Ban Me Thuot (Ban Me touey)
When I was first assigned to a firing battery in the summer of 1968, The battery was way up north near Dak To. In fact, we were on a fire base up on as hill top that had provided most of the fire for the Dak To base during Tet 1968. The place was dreary when I arrived and had a curious odor that reminded me of death. Soon after my arrival, one of the many dogs that the guys drug up there with them, brought a skull from down in the jungle. I was told that during the fight to protect Dak To, many times the plane called "Spooky" would fly around the fire base and shoot at troops massing to overtake the position. We never went down there but the reminder was always there. If you threw the bones back down the hill, another dog would just bring it back.
Because things there near Dak To were fairly quiet, someone decided we were needed to support a 4th Division effort down south near Ban me Thout. It was a fair piece and there was just no way anyone could fly an entire battery of 155mm Howitzers that far. Somewhere in the war plans at battalion headquarters was a plan to airlift a battery from a hill top and then make a 100 (or more) kilometer land move to a new location. Due to pretty crummy weather, it took us two days to move off the hill top and get everything ready to make the move by road to Ban Me Thuot. On the third day, we moved to Pleiku and swapped many of our worn out trucks with Service Battery to make the move. Earlier, I think I mentioned the work we had done with those trucks to resupply the Ammunition Supply Point (ASP) in Dak To. Those trucks looked good because the battalion maintenance section worked hard to keep them bright and shiny, but they too were road weary.
For reasons unknown to us, we drove our trucks to Artillery Hill there in Pleiku and just shut them down. Unless there was a truck swap, we left the guns hooked up to the trucks. We got to sleep all night with no guard duty or fire missions. It was the calm before the storm. Early the next morning we drove on south on roads that the Viet Cong had done their best to destroy. Several of the bridges were blown up and the Engineers had just constructed dirt works to allow us to cross them. Some of the roads had one layer of rock and some had a light layer of a hard surface. We drove all day and late into the afternoon. A Captain from one of the other units met us and took us to our new position way out to hell and gone in the countryside. I was the second Fire Direction Officer and it was decided that I would run the rear area back by the runway in Ban Me Thuot. Instead of waiting for the next morning, someone decided that we would follow the Captain back to ban Me Thuot that night. The roads we used were mud and slick and we spent the next couple of hours with most of the trucks driving with at least one set of wheels in the ditch and throwing globs of mud. I was in a truck with Sergeant Trerratola and all the way back that night he would kiss his Saint Christopher Medal as say, "Just you and me Lord, Just you and me!" I guess I was too stupid to be scared.
The next day, I set out to locate the 4th Division Supply Point. I took the two Sergeants I would get to keep and we located all the places and discussed what paperwork they would require. We set up the teams and set out to resupply the battery each day. We were co located with a 175mm Howitzer unit and they would give me the sitreps from the battery each day and we would make out the paper work to send the supplies to the battery. It was no big deal to me and we soon had things settled down to a dull roar. I had a jeep and I visited the guys as they made their pick ups and as they sent the stuff to the forward battery. Many times, I would find that the team that was to send the loads forward would be one guy and the rest of the team would be missing. That night I sat the two Sergeants down and we talked about what the heck was really going on. It seems that because we were wearing First Field Force shoulder patches, the MP's from the 4th Division just left my guys alone. They had been on a fire base so long that they were taking every chance to visit the locals.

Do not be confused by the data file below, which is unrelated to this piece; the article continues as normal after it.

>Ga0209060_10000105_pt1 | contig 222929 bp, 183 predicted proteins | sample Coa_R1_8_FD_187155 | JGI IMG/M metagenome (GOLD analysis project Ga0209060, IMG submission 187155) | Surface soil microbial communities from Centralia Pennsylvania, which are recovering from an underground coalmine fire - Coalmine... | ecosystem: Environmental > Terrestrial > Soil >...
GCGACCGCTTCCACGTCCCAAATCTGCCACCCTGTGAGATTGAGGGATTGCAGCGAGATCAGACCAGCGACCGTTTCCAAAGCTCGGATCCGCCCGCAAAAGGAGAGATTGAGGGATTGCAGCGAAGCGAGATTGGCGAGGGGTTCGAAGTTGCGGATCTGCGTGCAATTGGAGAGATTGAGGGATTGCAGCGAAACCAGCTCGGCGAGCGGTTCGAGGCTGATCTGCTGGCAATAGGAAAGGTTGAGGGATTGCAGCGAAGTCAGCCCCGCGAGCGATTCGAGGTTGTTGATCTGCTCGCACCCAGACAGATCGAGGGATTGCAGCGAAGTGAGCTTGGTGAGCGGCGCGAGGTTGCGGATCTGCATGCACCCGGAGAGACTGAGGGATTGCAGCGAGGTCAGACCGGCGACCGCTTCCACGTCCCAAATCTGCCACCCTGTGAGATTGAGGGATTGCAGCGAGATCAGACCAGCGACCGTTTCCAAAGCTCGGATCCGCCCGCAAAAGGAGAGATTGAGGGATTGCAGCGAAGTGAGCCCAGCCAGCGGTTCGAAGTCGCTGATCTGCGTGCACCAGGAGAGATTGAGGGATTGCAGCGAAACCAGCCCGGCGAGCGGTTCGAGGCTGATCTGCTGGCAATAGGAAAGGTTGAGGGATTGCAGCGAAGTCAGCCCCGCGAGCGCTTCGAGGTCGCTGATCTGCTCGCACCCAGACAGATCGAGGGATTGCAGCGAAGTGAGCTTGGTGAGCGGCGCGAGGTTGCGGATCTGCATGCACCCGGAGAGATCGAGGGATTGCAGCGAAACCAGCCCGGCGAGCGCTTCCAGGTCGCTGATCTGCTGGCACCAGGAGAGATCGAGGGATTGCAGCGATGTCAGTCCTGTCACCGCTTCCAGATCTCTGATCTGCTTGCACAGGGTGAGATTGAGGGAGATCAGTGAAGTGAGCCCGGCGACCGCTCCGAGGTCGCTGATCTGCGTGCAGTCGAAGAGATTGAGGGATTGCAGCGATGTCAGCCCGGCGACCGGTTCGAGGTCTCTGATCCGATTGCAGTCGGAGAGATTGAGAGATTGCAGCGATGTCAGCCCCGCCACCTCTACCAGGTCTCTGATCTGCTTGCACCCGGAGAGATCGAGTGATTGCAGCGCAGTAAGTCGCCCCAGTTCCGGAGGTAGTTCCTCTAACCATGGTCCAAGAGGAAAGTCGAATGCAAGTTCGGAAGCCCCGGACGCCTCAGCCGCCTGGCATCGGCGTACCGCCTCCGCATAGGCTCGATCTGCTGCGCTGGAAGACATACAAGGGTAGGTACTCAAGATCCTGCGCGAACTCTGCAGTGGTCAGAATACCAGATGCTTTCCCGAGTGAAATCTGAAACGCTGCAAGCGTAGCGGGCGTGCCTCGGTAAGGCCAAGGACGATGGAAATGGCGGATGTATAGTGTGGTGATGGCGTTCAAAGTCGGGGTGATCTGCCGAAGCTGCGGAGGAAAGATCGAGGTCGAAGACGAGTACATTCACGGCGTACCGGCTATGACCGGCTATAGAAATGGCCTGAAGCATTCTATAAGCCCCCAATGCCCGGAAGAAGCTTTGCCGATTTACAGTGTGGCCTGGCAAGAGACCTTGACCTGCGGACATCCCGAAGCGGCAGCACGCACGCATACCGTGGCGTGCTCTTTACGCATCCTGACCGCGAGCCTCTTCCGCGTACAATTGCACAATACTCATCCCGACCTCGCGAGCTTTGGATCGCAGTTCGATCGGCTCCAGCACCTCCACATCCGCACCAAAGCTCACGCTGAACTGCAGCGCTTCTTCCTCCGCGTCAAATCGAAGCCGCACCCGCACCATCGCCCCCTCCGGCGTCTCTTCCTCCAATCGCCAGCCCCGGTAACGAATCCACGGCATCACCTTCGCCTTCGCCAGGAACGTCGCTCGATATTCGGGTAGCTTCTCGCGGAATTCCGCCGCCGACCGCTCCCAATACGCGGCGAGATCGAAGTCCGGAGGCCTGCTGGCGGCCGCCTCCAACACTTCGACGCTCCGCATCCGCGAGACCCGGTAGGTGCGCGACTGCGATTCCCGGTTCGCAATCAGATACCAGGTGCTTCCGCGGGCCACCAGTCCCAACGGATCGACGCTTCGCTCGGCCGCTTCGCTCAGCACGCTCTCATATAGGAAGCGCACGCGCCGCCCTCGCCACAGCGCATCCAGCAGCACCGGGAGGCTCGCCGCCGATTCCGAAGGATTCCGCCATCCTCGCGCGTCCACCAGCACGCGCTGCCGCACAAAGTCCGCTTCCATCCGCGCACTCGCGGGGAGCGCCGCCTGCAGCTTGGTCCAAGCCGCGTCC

To help keep everyone in line, we worked out a schedule to give them about 4 hours a week for Rest and Recreation (R&R). One of the Sergeants changed the name to F & F. Fun and Fornication. Things settled down and the schedule was enforced. In fact they had a duty roster prepared and they enforced it to the minute. We were in Ban me Thuot for a couple of months and not much happened. One night a 122 mm rocket hit the runway over by the control tower but other than waking us up, there was no ground attack. After we had been there about a month, one of my guys came to us and said he needed to go on sick call. I didn't think much about it until I found out that he had contacted a case of something from one of the girls in the city. he wasn't so sick that he was bed ridden, but he sure was incapacitated by the large chancre on the end of his penis. Every day, he had to go over to the aid station and get his missions of units of penicillin (or whatever they were giving him) and have the chancre cleaned. Much to his surprise, after about two weeks of daily shots and cleaning, the Doctor ordered the soldier to be circumcised. That put him in the hospital for about a week and after that, the F& F runs slowed way down.
My short tour to the 7/17th Air Cav will be tomorrow.